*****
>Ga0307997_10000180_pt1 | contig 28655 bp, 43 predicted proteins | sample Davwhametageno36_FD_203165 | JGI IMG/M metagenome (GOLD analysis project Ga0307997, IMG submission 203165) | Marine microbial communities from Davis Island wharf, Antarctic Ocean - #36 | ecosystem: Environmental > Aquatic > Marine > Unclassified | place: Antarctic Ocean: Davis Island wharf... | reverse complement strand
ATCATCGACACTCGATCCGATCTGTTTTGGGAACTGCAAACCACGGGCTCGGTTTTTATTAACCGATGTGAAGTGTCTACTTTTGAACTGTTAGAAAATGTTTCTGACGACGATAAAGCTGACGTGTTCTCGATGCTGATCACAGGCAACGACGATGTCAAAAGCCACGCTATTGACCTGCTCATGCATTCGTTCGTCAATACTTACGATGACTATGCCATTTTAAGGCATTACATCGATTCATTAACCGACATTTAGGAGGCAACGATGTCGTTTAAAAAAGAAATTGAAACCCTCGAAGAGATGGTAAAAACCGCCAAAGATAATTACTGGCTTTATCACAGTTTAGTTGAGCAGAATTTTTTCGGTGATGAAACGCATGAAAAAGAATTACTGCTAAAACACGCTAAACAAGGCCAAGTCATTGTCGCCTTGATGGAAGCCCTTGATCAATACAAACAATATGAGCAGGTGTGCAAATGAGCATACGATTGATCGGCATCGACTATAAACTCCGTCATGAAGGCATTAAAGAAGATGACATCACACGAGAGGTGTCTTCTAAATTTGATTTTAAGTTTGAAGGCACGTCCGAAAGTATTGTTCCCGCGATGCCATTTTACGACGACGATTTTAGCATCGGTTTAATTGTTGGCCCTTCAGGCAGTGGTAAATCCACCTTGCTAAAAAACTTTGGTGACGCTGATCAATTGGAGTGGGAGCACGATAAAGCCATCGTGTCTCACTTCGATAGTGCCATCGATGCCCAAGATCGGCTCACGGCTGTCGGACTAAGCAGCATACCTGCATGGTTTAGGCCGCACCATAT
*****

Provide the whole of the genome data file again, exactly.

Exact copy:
>Ga0307997_10000180_pt1 | contig 28655 bp, 43 predicted proteins | sample Davwhametageno36_FD_203165 | JGI IMG/M metagenome (GOLD analysis project Ga0307997, IMG submission 203165) | Marine microbial communities from Davis Island wharf, Antarctic Ocean - #36 | ecosystem: Environmental > Aquatic > Marine > Unclassified | place: Antarctic Ocean: Davis Island wharf... | reverse complement strand
ATCATCGACACTCGATCCGATCTGTTTTGGGAACTGCAAACCACGGGCTCGGTTTTTATTAACCGATGTGAAGTGTCTACTTTTGAACTGTTAGAAAATGTTTCTGACGACGATAAAGCTGACGTGTTCTCGATGCTGATCACAGGCAACGACGATGTCAAAAGCCACGCTATTGACCTGCTCATGCATTCGTTCGTCAATACTTACGATGACTATGCCATTTTAAGGCATTACATCGATTCATTAACCGACATTTAGGAGGCAACGATGTCGTTTAAAAAAGAAATTGAAACCCTCGAAGAGATGGTAAAAACCGCCAAAGATAATTACTGGCTTTATCACAGTTTAGTTGAGCAGAATTTTTTCGGTGATGAAACGCATGAAAAAGAATTACTGCTAAAACACGCTAAACAAGGCCAAGTCATTGTCGCCTTGATGGAAGCCCTTGATCAATACAAACAATATGAGCAGGTGTGCAAATGAGCATACGATTGATCGGCATCGACTATAAACTCCGTCATGAAGGCATTAAAGAAGATGACATCACACGAGAGGTGTCTTCTAAATTTGATTTTAAGTTTGAAGGCACGTCCGAAAGTATTGTTCCCGCGATGCCATTTTACGACGACGATTTTAGCATCGGTTTAATTGTTGGCCCTTCAGGCAGTGGTAAATCCACCTTGCTAAAAAACTTTGGTGACGCTGATCAATTGGAGTGGGAGCACGATAAAGCCATCGTGTCTCACTTCGATAGTGCCATCGATGCCCAAGATCGGCTCACGGCTGTCGGACTAAGCAGCATACCTGCATGGTTTAGGCCGCACCATAT